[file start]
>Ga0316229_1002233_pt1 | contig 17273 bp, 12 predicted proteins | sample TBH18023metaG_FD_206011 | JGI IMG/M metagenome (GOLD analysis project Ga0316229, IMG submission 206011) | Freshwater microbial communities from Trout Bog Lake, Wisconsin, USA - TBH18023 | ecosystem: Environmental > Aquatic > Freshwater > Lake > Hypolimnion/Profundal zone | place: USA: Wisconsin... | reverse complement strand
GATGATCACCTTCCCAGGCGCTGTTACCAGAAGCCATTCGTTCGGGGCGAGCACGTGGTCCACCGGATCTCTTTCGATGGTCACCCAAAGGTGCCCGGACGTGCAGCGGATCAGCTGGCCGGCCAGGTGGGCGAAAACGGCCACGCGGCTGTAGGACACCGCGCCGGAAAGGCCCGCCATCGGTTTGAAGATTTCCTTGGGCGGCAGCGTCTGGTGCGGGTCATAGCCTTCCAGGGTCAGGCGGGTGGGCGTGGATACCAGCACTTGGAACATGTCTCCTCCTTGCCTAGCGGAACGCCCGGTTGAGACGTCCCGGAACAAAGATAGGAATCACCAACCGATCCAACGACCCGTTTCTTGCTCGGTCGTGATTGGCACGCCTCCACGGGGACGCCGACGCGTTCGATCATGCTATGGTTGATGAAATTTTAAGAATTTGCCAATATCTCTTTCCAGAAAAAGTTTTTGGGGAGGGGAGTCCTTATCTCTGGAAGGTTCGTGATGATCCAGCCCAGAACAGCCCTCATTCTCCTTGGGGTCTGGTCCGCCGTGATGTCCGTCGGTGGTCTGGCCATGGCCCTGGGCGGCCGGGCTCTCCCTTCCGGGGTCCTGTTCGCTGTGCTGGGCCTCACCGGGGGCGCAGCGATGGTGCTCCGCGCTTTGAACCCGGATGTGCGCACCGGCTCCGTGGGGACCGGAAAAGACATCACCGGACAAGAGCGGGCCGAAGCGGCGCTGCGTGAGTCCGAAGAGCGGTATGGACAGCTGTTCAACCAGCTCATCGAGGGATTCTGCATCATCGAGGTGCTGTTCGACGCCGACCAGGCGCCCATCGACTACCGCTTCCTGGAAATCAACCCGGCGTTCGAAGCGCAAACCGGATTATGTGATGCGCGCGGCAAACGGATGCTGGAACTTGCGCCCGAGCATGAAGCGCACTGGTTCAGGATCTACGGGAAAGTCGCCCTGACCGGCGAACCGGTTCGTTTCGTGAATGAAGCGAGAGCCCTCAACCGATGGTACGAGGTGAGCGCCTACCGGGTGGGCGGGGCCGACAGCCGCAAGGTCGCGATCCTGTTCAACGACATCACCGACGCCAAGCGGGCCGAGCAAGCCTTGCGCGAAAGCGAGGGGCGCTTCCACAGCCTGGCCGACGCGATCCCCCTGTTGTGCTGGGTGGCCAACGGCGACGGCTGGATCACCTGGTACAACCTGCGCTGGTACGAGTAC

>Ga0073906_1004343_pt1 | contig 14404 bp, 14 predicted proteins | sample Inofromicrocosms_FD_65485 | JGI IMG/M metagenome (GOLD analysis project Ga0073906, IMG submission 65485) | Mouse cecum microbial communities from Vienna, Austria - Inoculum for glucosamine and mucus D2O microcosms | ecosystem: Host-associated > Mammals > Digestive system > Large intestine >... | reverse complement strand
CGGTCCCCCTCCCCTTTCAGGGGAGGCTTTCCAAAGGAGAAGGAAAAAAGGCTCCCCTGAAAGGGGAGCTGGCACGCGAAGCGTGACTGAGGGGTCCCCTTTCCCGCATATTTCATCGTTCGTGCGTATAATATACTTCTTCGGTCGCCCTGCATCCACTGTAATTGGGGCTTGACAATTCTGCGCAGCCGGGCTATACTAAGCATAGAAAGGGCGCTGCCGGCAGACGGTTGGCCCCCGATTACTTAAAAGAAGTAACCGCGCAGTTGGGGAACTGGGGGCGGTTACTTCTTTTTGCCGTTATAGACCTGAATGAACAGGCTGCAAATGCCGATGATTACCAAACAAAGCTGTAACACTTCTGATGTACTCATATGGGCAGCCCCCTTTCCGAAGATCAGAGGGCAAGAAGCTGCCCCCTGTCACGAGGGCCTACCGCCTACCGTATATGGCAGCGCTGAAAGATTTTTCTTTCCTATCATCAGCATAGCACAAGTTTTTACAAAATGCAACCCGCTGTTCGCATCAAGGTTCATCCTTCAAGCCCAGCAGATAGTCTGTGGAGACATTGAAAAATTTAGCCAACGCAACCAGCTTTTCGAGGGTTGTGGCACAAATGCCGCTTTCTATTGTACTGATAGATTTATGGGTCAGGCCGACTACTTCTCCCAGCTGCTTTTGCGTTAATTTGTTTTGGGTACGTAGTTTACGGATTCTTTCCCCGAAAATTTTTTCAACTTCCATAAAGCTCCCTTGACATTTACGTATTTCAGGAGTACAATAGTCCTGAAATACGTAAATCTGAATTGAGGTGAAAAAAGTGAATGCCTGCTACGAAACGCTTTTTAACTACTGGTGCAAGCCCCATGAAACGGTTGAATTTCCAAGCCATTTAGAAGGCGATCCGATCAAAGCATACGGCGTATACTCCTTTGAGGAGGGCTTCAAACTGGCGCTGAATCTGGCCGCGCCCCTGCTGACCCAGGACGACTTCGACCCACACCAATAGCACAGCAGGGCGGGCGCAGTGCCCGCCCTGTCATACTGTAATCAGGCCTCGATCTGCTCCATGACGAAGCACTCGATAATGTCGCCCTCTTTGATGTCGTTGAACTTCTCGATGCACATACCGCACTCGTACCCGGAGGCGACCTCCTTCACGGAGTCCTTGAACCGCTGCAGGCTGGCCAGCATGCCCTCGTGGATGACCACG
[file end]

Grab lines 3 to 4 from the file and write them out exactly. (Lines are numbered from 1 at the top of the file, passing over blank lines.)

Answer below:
>Ga0073906_1004343_pt1 | contig 14404 bp, 14 predicted proteins | sample Inofromicrocosms_FD_65485 | JGI IMG/M metagenome (GOLD analysis project Ga0073906, IMG submission 65485) | Mouse cecum microbial communities from Vienna, Austria - Inoculum for glucosamine and mucus D2O microcosms | ecosystem: Host-associated > Mammals > Digestive system > Large intestine >... | reverse complement strand
CGGTCCCCCTCCCCTTTCAGGGGAGGCTTTCCAAAGGAGAAGGAAAAAAGGCTCCCCTGAAAGGGGAGCTGGCACGCGAAGCGTGACTGAGGGGTCCCCTTTCCCGCATATTTCATCGTTCGTGCGTATAATATACTTCTTCGGTCGCCCTGCATCCACTGTAATTGGGGCTTGACAATTCTGCGCAGCCGGGCTATACTAAGCATAGAAAGGGCGCTGCCGGCAGACGGTTGGCCCCCGATTACTTAAAAGAAGTAACCGCGCAGTTGGGGAACTGGGGGCGGTTACTTCTTTTTGCCGTTATAGACCTGAATGAACAGGCTGCAAATGCCGATGATTACCAAACAAAGCTGTAACACTTCTGATGTACTCATATGGGCAGCCCCCTTTCCGAAGATCAGAGGGCAAGAAGCTGCCCCCTGTCACGAGGGCCTACCGCCTACCGTATATGGCAGCGCTGAAAGATTTTTCTTTCCTATCATCAGCATAGCACAAGTTTTTACAAAATGCAACCCGCTGTTCGCATCAAGGTTCATCCTTCAAGCCCAGCAGATAGTCTGTGGAGACATTGAAAAATTTAGCCAACGCAACCAGCTTTTCGAGGGTTGTGGCACAAATGCCGCTTTCTATTGTACTGATAGATTTATGGGTCAGGCCGACTACTTCTCCCAGCTGCTTTTGCGTTAATTTGTTTTGGGTACGTAGTTTACGGATTCTTTCCCCGAAAATTTTTTCAACTTCCATAAAGCTCCCTTGACATTTACGTATTTCAGGAGTACAATAGTCCTGAAATACGTAAATCTGAATTGAGGTGAAAAAAGTGAATGCCTGCTACGAAACGCTTTTTAACTACTGGTGCAAGCCCCATGAAACGGTTGAATTTCCAAGCCATTTAGAAGGCGATCCGATCAAAGCATACGGCGTATACTCCTTTGAGGAGGGCTTCAAACTGGCGCTGAATCTGGCCGCGCCCCTGCTGACCCAGGACGACTTCGACCCACACCAATAGCACAGCAGGGCGGGCGCAGTGCCCGCCCTGTCATACTGTAATCAGGCCTCGATCTGCTCCATGACGAAGCACTCGATAATGTCGCCCTCTTTGATGTCGTTGAACTTCTCGATGCACATACCGCACTCGTACCCGGAGGCGACCTCCTTCACGGAGTCCTTGAACCGCTGCAGGCTGGCCAGCATGCCCTCGTGGATGACCACG